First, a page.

• Ozark Howler: This thing supposedly lives in remote areas of Texas and surrounding states. The Ozark Howler is typically described as being bear sized, with thick body, stocky legs, black shaggy hair, and as having prominent horns. Its cry is often described as being a combination of a wolf's howl and an elk's bugle.
  • Lake Worth Goatman: For a week in 1969, residents of Lake Worth, Texas saw a "goat fish man" in Greer Island which supposedly attacked a car and threw tires. It showed up around the same time as some sheep mutilations in the area.
  • El Chupacabra: A popular myth originating from Puerto Rico which is retold to children and visitors in Texas. This legendary creature is Spanish for "Goat sucker" for its reputation as an animal that drains livestock of its blood.
  • Wild Man of the Navidad The Wild Man is another big-foot like creature which has captured attention in Texas.

Politics and City Organizations

Note: City NPCs can be purchased as Retainers, or can be approached for pledge deals. However, such things should happen in play, and will likely require social tests. Some NPCs may already be beholden to other PCs, or other PCs may work to remove NPCs and replace them with ones they control. As such, it is possible that social merits/pledges with these NPCs may be altered or influenced by IC events. Risk is the price you pay for political influence.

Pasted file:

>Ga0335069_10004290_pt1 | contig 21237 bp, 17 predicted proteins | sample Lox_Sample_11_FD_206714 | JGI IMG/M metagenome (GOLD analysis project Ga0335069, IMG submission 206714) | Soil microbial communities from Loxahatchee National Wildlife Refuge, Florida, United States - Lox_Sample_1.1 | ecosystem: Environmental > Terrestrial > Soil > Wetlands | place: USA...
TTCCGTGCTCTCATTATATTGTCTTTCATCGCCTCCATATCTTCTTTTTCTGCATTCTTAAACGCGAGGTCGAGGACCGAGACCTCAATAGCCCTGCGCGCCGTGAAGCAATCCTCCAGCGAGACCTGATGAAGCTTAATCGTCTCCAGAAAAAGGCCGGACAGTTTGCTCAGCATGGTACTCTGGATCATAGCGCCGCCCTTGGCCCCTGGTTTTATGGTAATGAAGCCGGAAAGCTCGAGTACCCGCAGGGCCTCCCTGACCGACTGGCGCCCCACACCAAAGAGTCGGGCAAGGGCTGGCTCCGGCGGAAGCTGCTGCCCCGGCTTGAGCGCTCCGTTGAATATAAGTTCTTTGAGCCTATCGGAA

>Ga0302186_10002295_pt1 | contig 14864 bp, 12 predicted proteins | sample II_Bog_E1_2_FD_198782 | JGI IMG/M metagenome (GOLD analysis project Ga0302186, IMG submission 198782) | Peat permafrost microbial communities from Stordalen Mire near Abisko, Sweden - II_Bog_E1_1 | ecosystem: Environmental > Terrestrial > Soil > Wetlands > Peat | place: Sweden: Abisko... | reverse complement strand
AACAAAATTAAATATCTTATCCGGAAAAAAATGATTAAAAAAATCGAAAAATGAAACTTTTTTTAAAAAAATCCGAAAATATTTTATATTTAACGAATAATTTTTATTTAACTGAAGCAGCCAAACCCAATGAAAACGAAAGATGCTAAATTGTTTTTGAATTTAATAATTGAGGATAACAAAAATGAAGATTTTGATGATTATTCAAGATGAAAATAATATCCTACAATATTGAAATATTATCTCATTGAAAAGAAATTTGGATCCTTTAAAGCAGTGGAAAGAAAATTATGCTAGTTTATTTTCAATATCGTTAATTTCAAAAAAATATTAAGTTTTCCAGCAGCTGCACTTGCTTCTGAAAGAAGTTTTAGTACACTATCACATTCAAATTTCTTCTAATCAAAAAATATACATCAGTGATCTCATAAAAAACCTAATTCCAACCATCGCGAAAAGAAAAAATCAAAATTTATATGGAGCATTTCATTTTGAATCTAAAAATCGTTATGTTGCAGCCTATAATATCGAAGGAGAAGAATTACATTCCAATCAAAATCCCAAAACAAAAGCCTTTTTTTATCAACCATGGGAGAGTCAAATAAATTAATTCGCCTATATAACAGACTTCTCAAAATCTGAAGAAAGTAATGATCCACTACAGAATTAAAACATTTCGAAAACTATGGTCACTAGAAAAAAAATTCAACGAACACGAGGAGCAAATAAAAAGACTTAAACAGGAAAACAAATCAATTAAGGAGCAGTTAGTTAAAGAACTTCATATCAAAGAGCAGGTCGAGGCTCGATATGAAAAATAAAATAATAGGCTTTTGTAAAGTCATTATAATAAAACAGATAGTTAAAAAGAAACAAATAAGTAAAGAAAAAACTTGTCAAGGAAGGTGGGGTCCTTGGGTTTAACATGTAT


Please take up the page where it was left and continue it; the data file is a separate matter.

Austin Police Department: You can find information about the RL Austin police here. PC police officers and associated characters will be assumed to be attached to the Downtown Area Command, unless otherwise specified, to maximize RP opportunities with other police PCs. The actual bounds of the Downtown Area Command's jurisdiction may be fudged to accommodate the maximum RP potential. The Chief of Police and Downtown Captain are currently both NPCs.

Irregular Investigations Unit: This is not an official unit of the APD, but it exists, nonetheless. It's the designation for those cases where no one wants to write the report - the lunatic, the strange, and the difficult to explain. Any officer can get IIU'd if a case they're working on takes a turn for the weird, but a couple of officers and detectives earn a reputation for being 'regular irregulars', and get assigned more than their share of weird stuff. You want to be one? Just put it in your background.

Mayor: The mayor is an elected position. The current Mayor is Steve Adler (an NPC).

City Manager: The City Manager is a hired position, and advises the Mayor and City Council, as well as having direct logistical and planning influence on the city. The current City Manager is Joanne Powell.

City Council: There are six seats on the city council. These are currently held by NPCs, but if a PC wants to app in at a City Council member, that's entirely possible, until all seats are full. Characters who wish to be city council members must have: Resources 3+, Politics 2+, Socialize 2+, Persuasion 2+, and (if a Lost), either New Identity 2+ or their original, human identity without felony convictions or unusual and unexplained gaps in their history.